Tuesday, 7 January 2014

Book review: Abominable Science! by Loxton & Prothero


By Mike Williams

The last book I had read by so-called "skeptics" on cryptozoology consisted of an anger-filled polemic against the "stupid people that chase monsters that everyone knows cannot exist".
I expected Abominable Science! to be something along the same lines. I was wrong.
But let me make a brief digression.

While on Facebook recently, I noticed some cryptozoologists deriding this book as garbage.
When I asked them directly which pages exactly contained mistakes, I was told that the authors "were being smart arses" in their book.
I agreed that they may well have been, but again I asked what information was wrong.
I was then told by one of the Facebook critics that they had already pointed out problems with the book on another site and were not going to do it again.
And from the cricket sounds to my subsequent questions, I guessed that I had been hit by the dreaded Facebook comeback, "the unfollow". (Apparently when some people find themselves in a corner and cannot answer a question, they "unfollow" the conversation.)


Anyway, this book slays any semblance of the possibility of the existence of the Yeti, Sasquatch and Loch Ness Monster dead.
The authors carefully lay out the claims, and then show you the actual facts.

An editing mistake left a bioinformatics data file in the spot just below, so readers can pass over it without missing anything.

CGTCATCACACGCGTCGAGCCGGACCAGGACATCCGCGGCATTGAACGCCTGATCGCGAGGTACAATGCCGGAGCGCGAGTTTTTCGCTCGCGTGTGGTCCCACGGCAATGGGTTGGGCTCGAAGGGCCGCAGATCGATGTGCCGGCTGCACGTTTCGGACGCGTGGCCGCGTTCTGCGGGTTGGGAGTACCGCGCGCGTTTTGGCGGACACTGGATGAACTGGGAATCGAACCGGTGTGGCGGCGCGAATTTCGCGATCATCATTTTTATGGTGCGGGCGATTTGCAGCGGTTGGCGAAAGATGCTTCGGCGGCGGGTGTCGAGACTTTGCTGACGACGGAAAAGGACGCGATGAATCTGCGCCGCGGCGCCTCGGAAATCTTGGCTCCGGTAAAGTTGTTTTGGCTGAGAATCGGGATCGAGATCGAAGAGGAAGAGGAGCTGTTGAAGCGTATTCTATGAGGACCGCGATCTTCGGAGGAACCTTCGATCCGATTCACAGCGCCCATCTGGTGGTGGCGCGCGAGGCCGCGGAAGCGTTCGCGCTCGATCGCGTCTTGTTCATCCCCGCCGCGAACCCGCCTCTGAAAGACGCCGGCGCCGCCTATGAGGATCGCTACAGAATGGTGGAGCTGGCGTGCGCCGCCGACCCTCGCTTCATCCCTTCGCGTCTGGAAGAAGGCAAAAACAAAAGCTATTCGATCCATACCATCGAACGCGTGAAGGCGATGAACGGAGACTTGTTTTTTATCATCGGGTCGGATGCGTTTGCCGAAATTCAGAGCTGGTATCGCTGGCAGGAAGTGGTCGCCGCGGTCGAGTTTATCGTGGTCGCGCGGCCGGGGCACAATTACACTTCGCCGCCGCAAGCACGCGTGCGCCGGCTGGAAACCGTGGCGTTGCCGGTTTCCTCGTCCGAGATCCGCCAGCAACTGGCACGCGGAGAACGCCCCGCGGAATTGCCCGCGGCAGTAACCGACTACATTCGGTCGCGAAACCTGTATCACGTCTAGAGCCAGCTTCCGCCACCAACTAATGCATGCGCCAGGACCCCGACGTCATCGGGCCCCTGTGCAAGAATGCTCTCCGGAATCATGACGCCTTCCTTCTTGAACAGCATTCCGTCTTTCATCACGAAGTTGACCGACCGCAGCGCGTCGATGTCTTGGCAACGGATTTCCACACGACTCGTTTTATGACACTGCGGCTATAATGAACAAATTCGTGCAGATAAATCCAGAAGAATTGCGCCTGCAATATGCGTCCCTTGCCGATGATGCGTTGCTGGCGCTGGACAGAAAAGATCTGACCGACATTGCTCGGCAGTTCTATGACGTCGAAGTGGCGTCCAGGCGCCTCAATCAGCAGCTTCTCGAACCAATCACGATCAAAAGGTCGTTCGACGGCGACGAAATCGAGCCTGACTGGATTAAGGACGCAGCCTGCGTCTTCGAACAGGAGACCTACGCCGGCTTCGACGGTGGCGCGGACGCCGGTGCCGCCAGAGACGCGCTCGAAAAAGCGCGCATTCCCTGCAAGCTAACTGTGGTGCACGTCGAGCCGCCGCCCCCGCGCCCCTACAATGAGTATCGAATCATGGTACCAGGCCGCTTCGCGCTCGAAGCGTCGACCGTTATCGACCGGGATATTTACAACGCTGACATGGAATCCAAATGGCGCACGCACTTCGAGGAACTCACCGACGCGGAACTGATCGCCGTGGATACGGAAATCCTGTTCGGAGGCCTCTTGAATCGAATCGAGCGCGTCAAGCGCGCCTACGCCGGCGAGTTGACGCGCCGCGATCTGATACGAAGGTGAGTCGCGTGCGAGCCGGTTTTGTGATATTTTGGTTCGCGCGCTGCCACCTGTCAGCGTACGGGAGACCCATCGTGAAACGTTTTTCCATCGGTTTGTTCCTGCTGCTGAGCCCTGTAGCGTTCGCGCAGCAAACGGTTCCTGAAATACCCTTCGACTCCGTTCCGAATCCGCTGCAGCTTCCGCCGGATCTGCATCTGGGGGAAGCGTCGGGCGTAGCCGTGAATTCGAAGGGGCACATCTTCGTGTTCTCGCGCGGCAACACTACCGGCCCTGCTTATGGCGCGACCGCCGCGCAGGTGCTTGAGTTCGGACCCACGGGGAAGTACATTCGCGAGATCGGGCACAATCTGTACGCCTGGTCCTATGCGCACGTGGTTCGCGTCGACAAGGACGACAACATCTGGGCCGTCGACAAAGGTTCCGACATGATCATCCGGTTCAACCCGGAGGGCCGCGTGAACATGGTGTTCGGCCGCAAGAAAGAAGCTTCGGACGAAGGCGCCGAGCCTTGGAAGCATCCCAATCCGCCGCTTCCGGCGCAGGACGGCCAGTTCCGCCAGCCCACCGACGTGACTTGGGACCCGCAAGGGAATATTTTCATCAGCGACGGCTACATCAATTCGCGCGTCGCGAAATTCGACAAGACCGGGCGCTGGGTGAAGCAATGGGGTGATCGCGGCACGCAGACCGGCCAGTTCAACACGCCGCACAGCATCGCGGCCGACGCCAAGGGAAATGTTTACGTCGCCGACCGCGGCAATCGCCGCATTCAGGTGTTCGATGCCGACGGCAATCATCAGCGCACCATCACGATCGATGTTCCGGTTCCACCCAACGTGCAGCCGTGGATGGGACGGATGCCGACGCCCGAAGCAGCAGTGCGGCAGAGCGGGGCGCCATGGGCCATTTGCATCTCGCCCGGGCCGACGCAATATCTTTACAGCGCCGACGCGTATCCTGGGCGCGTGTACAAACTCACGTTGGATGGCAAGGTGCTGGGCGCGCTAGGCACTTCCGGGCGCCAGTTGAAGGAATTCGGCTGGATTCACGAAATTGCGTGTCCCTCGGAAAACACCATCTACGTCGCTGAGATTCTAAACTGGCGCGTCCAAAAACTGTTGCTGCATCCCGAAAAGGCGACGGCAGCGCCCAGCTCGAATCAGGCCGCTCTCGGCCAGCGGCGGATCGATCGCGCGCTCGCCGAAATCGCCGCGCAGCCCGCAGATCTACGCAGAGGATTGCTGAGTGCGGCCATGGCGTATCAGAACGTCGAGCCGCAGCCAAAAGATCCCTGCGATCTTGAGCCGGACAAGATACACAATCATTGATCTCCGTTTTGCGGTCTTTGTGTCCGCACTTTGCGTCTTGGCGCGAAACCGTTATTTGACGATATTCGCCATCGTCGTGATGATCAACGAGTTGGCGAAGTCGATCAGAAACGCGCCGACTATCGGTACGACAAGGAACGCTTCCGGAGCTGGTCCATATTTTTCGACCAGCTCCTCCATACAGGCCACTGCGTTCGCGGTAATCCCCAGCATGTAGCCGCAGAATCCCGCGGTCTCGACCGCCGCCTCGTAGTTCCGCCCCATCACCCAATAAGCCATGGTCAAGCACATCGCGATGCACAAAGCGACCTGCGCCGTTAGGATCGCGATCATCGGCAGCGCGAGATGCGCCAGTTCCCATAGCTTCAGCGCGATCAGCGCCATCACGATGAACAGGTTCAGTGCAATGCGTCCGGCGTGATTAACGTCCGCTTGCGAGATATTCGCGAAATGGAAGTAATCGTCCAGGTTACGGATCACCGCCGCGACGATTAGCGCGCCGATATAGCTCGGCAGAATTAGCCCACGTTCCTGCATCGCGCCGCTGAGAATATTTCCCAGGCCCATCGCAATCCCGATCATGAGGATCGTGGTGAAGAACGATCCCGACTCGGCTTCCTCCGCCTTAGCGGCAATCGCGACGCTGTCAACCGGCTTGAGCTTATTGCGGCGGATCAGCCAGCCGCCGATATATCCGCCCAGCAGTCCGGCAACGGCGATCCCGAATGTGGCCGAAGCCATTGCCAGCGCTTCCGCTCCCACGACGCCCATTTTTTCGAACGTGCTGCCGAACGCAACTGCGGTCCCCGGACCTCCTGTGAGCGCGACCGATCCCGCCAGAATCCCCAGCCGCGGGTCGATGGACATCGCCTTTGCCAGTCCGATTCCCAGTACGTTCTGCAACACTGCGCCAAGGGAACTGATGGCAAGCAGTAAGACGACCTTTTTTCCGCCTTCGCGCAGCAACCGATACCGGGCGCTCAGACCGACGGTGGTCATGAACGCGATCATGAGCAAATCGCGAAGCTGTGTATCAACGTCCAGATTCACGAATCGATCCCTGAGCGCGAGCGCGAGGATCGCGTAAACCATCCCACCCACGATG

Personally I gave up years ago on a Sasquatch-type creature ever existing. In Abominable Science, the authors expose all the fakery around the Yeti, and language translation problems involved with the word itself.
Who would not be annoyed at being told there was a Yeti, and having people point at a bear? Just a quick hint: a bear at a distance can be bipedal for short periods of times. There is your Yeti.

A popular representation of a Yeti.
But then the authors went too far and destroyed my fondest, dearest belief in the possible existence of The Loch Ness Monster! :-)
The Loch Ness Monster industry was spawned in the 1930s, around the same time that the first version of King Kong was released in Scotland by Hollywood studios. And in that film was a long-necked water monster. What a coincidence!
But believers often point to the "historical" account of a sighting of the beast by Columba, the Irish missionary monk, in the 560s.What they forget to mention is that it's not a first person account, but a story, one of many stories about Columba, made up by a man called Adomnan about 100 years later.

If you love the cryptozoology field - that is, what's left of it (and what hasn't been destroyed by hoaxing), then you should definitely buy Abominable Science!

 The famous (and disputed) 1934 'surgeon's photo' taken by
Lt. Col. Robert Kenneth Wilson.
A still from the original film King Kong. Inset image: A sketch made from a
witness’s description many months after his sighting.

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